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Healthcare Solutions

Infants born with NAS more likely to be readmitted: Study

Oct. 1, 2015—Infants diagnosed with drug withdrawal symptoms at birth, also known as neonatal abstinence syndrome (NAS), are nearly 2.5 times as likely to be readmitted to the hospital in the first month after being discharged compared with full-term infants born without complications, according to new Vanderbilt research released in the journal Hospital Pediatrics.

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VICC investigators land Komen breast cancer grants

Oct. 1, 2015—Two Vanderbilt-Ingram Cancer Center (VICC) investigators — Jennifer Pietenpol, Ph.D., B.F. Byrd Jr. Professor of Oncology and director of VICC, and Valerie Jansen, M.D., Ph.D., medical oncology fellow — have received new cancer research grants awarded by Susan G. Komen, the world’s largest nonprofit funder of breast cancer research.

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An update from Chancellor Zeppos on the 2015-16 academic year

Sep. 28, 2015—"As we officially transition into fall, many great accomplishments have already been achieved that will distinguish and define the 2015-16 academic year and Vanderbilt’s history," writes Chancellor Nicholas S. Zeppos in a message to the Vanderbilt community Sept. 28.

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Team to explore using nanoparticles to fight cancer

Sep. 24, 2015—Three Vanderbilt researchers have received a federal grant to study the use of nanoparticles to deliver potential therapies for breast cancer that has spread to the bone.

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Study tracks brain’s trigger for overeating high-fat food

Sep. 24, 2015—Disruptions in a specific signaling pathway in the brain can cause overeating of high-fat food, researchers at Vanderbilt University have found.

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Stallworth makes select list of brain injury rehab centers

Sep. 24, 2015—Vanderbilt Stallworth Rehabilitation Hospital’s performance at helping people with traumatic brain injuries reconnect with their lives has received Joint Commission recognition and is now one of only seven rehab centers to achieve specialty accreditation for “traumatic brain injury rehabilitation.”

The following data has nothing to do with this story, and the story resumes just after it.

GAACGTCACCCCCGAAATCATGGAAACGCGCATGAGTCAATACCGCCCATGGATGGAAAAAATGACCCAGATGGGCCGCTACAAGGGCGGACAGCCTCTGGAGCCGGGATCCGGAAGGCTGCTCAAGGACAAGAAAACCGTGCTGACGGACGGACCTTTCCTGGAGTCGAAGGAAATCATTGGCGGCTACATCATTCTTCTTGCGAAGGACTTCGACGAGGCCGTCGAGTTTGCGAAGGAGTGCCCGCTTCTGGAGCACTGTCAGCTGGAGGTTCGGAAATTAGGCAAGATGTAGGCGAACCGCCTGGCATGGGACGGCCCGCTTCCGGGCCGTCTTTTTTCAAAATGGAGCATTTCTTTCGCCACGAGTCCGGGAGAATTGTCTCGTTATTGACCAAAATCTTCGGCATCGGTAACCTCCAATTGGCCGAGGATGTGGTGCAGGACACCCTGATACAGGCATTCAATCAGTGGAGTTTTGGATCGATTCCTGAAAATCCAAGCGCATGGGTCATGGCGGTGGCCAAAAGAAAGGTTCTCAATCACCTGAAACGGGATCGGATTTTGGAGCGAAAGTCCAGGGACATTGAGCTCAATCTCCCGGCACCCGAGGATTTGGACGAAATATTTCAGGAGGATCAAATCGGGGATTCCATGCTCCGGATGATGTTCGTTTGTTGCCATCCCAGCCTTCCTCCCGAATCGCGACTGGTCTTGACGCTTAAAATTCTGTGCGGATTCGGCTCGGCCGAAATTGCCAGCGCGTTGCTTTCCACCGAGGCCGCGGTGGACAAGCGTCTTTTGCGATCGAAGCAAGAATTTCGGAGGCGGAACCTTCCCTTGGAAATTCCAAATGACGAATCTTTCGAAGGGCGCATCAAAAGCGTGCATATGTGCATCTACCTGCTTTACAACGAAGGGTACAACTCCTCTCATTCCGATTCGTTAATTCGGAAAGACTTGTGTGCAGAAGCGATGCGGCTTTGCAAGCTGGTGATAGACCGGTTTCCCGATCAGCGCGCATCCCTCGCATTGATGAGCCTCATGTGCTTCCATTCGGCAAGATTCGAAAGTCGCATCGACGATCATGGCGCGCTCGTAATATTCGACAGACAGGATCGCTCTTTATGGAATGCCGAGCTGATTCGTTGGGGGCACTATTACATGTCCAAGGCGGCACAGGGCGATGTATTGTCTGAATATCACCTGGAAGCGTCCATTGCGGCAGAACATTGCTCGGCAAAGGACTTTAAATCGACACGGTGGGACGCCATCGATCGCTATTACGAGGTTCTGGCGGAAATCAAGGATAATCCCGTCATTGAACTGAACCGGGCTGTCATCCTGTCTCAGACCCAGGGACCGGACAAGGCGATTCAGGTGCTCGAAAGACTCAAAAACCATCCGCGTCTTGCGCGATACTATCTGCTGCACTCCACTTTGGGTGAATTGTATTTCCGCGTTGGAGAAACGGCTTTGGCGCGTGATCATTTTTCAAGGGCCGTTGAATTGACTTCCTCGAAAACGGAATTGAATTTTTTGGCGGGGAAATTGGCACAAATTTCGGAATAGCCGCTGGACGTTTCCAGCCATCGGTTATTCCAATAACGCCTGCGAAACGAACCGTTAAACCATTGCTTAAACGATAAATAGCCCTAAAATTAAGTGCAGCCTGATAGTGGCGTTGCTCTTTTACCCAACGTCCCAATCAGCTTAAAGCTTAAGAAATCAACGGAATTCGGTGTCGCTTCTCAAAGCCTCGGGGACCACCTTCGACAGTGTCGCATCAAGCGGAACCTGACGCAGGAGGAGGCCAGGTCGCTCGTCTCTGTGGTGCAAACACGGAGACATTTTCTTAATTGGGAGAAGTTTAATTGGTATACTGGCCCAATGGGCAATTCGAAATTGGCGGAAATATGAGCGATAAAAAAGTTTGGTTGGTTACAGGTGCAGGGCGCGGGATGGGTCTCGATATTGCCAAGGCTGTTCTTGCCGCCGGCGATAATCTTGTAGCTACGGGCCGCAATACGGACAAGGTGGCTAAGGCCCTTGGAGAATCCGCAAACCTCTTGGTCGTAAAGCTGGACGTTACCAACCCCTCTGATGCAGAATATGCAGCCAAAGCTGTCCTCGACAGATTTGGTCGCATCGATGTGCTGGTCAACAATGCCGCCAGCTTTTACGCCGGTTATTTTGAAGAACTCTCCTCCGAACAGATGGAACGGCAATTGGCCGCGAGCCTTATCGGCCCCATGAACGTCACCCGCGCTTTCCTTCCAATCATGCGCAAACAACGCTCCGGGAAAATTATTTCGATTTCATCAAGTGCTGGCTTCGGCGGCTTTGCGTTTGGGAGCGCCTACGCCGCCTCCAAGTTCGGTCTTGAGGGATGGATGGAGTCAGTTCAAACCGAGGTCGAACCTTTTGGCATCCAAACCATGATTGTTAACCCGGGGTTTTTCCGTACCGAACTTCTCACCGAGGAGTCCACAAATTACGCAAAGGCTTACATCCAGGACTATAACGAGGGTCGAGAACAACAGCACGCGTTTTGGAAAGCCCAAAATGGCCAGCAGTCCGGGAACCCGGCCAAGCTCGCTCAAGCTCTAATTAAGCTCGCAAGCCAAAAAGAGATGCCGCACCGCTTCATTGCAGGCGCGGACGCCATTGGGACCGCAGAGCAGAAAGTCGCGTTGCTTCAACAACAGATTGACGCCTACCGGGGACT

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Cancer therapies’ impact on heart, kidneys explored

Sep. 24, 2015—Vanderbilt is embarking on a multi-disciplinary approach to understand how promising cancer treatments, specifically certain kinase inhibitors, affect the heart and kidneys.

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Survivors of Ebola outbreak take part in VUMC vaccine study

Sep. 24, 2015—Two survivors of a 2014 Ebola outbreak in Nigeria visited Vanderbilt University Medical Center last week to share their experiences and participate in a study aimed at finding ways to treat the often-fatal infection.

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Sound waves studied to help diagnose concussion

Sep. 24, 2015—Researchers at the Vanderbilt Sports Concussion Center (VSCC) are using novel sound wave technology as part of an attempt to more rapidly and accurately diagnose sports concussions on the sidelines during games.

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Discovery Lecture explores health care cost controls

Sep. 17, 2015—“There’s no magic bullet” to control rising health care costs in the United States, health law expert Timothy Jost, J.D., said during last week’s Flexner Discovery Lecture.

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Study shows lower systolic BP targets reduce death risk

Sep. 17, 2015—The initial results of a landmark clinical trial sponsored by the National Institutes of Health (NIH) indicate lowering systolic blood pressure below a commonly recommended target significantly reduces rates of cardiovascular events and lowers risk of death in a group of adults 50 years and older.

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Grants spur effort to add genetic data to EMR

Sep. 10, 2015—Vanderbilt University researchers have received two major federal grants — totaling $7.6 million over four years — to support groundbreaking research aimed at making genetic information a routine part of patients’ electronic medical records.

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